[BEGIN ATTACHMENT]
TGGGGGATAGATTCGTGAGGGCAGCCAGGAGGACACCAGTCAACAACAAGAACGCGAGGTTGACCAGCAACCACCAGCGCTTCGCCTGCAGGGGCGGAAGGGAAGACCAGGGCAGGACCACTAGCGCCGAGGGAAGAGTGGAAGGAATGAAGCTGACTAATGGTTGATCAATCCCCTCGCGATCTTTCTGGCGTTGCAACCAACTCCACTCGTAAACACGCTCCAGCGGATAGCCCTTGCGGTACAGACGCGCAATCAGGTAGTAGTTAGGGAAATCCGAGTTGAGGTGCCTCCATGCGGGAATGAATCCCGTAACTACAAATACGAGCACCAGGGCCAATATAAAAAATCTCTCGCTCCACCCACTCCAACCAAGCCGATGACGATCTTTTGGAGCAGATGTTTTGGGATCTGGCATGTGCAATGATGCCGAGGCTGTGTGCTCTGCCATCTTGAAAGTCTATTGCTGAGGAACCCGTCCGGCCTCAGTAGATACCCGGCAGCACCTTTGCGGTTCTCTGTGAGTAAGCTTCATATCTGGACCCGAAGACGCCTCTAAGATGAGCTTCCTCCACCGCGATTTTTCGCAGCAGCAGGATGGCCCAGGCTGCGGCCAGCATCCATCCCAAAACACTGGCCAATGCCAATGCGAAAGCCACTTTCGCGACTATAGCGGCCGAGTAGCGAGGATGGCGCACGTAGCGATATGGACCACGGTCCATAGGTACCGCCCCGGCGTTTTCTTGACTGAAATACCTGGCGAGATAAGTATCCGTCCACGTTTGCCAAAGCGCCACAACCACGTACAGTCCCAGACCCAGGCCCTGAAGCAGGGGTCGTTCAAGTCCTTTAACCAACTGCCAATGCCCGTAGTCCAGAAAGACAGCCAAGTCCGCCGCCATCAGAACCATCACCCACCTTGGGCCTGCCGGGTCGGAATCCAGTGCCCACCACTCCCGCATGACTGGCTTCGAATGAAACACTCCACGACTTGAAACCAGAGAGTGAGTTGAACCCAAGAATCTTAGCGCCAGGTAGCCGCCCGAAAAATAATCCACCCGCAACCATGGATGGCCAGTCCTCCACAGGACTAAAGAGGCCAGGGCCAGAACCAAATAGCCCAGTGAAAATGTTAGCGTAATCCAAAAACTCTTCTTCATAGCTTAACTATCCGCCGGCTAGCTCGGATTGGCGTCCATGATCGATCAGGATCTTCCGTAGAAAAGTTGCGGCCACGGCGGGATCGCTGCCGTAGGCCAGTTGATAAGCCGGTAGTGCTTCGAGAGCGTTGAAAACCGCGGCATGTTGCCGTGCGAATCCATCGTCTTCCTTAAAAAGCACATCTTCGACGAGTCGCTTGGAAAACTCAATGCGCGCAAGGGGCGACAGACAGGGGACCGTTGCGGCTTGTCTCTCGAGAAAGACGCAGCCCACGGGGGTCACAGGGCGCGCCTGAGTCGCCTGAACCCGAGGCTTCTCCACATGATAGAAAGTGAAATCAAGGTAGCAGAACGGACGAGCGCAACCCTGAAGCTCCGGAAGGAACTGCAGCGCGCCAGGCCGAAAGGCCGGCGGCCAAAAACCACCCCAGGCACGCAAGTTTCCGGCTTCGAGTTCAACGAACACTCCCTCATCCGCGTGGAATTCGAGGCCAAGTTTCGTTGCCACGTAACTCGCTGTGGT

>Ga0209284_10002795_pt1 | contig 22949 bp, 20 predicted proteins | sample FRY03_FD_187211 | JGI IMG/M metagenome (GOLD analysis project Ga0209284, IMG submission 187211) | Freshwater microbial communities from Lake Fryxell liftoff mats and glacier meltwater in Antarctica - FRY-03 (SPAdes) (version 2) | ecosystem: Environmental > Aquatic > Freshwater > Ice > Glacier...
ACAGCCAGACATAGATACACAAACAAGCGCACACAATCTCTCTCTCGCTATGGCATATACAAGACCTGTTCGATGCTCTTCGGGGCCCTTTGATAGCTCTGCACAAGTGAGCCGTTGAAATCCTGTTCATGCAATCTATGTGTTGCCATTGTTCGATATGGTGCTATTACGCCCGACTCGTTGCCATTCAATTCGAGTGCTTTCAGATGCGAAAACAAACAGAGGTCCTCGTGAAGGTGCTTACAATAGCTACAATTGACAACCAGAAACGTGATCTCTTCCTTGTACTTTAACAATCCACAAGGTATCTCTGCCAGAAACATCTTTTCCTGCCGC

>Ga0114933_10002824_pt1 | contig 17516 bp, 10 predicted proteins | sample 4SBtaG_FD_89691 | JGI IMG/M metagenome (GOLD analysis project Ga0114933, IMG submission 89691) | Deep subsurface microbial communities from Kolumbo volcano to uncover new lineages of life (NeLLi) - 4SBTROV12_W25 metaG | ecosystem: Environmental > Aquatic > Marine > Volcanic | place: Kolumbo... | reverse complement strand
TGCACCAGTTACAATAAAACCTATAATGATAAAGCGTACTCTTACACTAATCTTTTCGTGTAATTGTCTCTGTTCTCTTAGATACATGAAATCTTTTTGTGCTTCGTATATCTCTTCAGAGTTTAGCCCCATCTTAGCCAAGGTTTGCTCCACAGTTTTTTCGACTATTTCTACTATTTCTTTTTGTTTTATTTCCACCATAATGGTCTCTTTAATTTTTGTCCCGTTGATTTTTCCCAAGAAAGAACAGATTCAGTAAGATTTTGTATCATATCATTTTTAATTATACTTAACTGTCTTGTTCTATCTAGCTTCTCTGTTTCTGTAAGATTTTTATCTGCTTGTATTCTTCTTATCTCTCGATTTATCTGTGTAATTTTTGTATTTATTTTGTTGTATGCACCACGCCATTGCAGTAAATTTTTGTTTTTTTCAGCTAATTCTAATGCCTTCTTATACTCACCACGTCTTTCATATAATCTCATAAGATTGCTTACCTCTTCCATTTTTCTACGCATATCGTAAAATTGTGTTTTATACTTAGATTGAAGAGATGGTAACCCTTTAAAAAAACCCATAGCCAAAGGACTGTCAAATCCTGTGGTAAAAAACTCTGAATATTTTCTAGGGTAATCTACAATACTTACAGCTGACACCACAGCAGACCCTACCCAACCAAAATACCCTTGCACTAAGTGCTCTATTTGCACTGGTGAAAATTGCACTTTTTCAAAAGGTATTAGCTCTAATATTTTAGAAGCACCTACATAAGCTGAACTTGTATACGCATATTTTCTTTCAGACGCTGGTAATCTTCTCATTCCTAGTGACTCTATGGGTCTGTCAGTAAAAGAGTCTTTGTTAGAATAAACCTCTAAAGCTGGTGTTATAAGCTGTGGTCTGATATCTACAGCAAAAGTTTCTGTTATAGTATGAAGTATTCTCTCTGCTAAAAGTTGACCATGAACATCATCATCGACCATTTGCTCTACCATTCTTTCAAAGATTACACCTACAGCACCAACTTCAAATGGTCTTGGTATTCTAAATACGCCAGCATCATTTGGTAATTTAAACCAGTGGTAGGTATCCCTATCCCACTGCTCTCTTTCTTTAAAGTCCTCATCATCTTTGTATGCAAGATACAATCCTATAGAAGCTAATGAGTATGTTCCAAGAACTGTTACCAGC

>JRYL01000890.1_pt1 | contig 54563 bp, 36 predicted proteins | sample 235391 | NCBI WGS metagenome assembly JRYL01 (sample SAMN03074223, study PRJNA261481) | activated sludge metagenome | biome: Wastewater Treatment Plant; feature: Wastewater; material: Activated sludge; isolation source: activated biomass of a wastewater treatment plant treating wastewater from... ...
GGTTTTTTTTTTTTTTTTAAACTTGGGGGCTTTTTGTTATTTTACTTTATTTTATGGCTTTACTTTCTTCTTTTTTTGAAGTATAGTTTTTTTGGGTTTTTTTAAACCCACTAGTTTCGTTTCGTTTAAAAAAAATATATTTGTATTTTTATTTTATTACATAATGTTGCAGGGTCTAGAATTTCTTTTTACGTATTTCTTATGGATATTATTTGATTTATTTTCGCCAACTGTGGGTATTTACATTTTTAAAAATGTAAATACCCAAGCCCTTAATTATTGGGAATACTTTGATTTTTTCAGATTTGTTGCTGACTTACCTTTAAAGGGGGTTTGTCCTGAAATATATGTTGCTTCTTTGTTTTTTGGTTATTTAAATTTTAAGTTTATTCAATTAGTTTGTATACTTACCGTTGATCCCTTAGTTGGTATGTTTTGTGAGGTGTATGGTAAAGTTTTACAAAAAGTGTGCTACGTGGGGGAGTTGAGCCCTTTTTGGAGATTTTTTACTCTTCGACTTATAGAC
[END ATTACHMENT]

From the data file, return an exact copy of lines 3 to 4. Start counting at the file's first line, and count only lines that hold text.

ACAGCCAGACATAGATACACAAACAAGCGCACACAATCTCTCTCTCGCTATGGCATATACAAGACCTGTTCGATGCTCTTCGGGGCCCTTTGATAGCTCTGCACAAGTGAGCCGTTGAAATCCTGTTCATGCAATCTATGTGTTGCCATTGTTCGATATGGTGCTATTACGCCCGACTCGTTGCCATTCAATTCGAGTGCTTTCAGATGCGAAAACAAACAGAGGTCCTCGTGAAGGTGCTTACAATAGCTACAATTGACAACCAGAAACGTGATCTCTTCCTTGTACTTTAACAATCCACAAGGTATCTCTGCCAGAAACATCTTTTCCTGCCGC

>Ga0114933_10002824_pt1 | contig 17516 bp, 10 predicted proteins | sample 4SBtaG_FD_89691 | JGI IMG/M metagenome (GOLD analysis project Ga0114933, IMG submission 89691) | Deep subsurface microbial communities from Kolumbo volcano to uncover new lineages of life (NeLLi) - 4SBTROV12_W25 metaG | ecosystem: Environmental > Aquatic > Marine > Volcanic | place: Kolumbo... | reverse complement strand